The next step is to run these files back through umdh to create a differential file. UMDH will compare the allocations in one file to the allocations in the other and determine what memory allocations made in the earlier file still exist and have not been cleaned up by the time the second file was created. This is done using the following command:

umdh <file1> <file2> > <outfile>

The > before <outfile> is just a redirect showing where you want the output to go to. This will generate a new file which is readable. After the symbol listing at the top of the file are the allocations. Not everything in this list is a problem. Something could be in this list just because it hasn’t been cleaned up yet, but in our case, one entry always showed up at the top. Furthermore, the numbers got larger as time went on (I only included the top six lines of the call stack).

+   c28ba ( 185174 - c28ba)   1078 allocs    BackTrace2980620
+     83c (  1078 -   83c)    BackTrace2980620    allocations

    ntdll! ?? ::FNODOBFM::`string'+0001A81B
    cimwin32!operator new+00000009

As you can see, CWin32Service is the leaky class, and I presumed that it was the code that supplied the functionality for the Win32_Service WMI provider. The next step was validating this outside our code, so I got on a system that SQL Sentry was not looking at to ensure there wasn’t any interference in my metrics and ran the following query in wbemtest:

select * from win32_service

Each time, the wmiprvse.exe process memory went up, but never down. I then decided to throw a heavier test at it, so I whipped up a little powershell function

for ($i=0; $i -le100; $i++) { get-wmiobject win32_service | format-table  }

Running that caused wmiprvse.exe to continually increase in memory while it was running, so I had my smoking gun and proceeded to file a bug report with Microsoft.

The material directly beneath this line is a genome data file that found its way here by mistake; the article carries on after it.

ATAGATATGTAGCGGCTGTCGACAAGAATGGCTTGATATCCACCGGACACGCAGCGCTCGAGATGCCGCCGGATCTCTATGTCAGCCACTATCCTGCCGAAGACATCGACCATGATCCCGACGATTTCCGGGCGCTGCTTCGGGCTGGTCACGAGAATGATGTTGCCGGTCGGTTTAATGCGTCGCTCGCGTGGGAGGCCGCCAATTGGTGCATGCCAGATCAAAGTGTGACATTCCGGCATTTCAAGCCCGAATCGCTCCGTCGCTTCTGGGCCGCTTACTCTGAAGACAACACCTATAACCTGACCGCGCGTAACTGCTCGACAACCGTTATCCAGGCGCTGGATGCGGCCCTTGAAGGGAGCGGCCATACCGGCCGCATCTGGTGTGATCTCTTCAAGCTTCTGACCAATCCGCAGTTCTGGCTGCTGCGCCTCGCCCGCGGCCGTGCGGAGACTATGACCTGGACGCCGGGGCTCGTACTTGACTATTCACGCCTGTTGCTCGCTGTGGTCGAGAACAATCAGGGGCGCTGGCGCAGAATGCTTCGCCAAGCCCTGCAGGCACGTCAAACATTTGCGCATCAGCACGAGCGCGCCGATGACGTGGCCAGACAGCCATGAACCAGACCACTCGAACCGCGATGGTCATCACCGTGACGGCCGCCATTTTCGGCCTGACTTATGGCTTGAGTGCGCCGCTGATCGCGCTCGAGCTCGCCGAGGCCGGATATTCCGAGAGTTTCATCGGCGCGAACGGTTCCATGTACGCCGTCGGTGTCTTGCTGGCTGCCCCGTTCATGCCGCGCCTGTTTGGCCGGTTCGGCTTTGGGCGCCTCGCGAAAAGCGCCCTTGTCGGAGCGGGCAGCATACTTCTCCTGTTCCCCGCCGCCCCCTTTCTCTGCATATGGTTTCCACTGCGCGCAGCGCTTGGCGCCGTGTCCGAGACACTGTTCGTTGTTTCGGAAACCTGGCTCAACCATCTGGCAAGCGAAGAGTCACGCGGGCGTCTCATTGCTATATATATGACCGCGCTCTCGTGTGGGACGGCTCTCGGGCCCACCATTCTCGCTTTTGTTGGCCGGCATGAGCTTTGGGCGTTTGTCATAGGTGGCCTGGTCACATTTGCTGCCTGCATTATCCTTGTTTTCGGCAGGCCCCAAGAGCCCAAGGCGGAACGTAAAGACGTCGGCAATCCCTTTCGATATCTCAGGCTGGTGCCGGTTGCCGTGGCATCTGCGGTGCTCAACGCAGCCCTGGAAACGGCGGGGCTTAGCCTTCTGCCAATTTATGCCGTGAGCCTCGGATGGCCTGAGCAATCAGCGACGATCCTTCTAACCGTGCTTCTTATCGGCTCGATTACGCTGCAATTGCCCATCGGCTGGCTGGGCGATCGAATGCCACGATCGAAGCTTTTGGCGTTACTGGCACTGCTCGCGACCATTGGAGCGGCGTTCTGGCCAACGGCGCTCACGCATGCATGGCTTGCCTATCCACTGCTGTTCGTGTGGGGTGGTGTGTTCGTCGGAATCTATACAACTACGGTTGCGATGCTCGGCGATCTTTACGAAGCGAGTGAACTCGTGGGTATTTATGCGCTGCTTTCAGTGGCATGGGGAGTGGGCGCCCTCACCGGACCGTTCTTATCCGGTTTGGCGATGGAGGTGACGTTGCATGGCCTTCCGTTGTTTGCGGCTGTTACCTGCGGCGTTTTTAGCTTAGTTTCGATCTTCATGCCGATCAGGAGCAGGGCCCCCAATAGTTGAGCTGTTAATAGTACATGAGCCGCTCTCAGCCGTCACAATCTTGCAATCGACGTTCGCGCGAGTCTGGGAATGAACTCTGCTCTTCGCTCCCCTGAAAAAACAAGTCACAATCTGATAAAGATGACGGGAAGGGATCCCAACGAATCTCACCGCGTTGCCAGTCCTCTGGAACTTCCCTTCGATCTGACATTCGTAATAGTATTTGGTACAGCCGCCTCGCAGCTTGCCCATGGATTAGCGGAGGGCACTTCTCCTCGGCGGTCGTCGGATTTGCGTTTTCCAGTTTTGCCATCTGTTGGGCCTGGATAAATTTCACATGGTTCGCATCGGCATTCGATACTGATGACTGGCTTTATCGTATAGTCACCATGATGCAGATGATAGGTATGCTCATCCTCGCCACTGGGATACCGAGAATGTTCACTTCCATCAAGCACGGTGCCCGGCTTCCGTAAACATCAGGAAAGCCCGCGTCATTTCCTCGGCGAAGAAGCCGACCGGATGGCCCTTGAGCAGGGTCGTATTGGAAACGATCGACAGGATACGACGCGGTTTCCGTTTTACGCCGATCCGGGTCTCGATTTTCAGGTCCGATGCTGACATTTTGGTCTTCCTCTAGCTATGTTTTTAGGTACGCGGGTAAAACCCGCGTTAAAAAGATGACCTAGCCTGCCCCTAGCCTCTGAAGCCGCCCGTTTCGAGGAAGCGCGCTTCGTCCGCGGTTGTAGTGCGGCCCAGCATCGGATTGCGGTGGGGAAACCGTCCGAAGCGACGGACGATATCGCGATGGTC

So, where are we now? After going back and forth with Microsoft on this, they have filed it for the next major release of the OS, i.e. it won’t be fixed in Windows 7 or 2008 R2 in any service pack or hotfix. Apparently the changes are “too invasive.” We are currently working with Microsoft to see if we can escalate this and get it fixed. In the meantime we have other options for querying service status, like using the Service Control Manager, we’re just making sure that it doesn’t cause any issues that we’ve never seen before. In 5.5 we’ll be including an App.Config option called useScmForServiceStatus that we can turn on and off for testing, or to switch to SCM if WMI is causing problems in your environment.


Andy Kelly said...

That's pretty sad that MS didn't catch something like that themselves in all their testing. But glad you got to the bottom of it.

Jason said...

Does this fix it?

Brooke Philpott said...

That actually looks like a leak in svchost.exe. This particular leak occurs in wmiprvse.exe. Both are hosting processes, but svchost.exe wraps the actual core service, vs wmiprvse.exe which wraps the providers, of which in my case Win32_Service was leaking. I've been given a patch by Microsoft for private testing and it fixed that issue (although there seems to be another leak in a different dll).

Unknown said...

Looks like MS released a new hotfix for this:

Brooke Philpott said...

Thanks for the heads up. Microsoft informed me of this as well.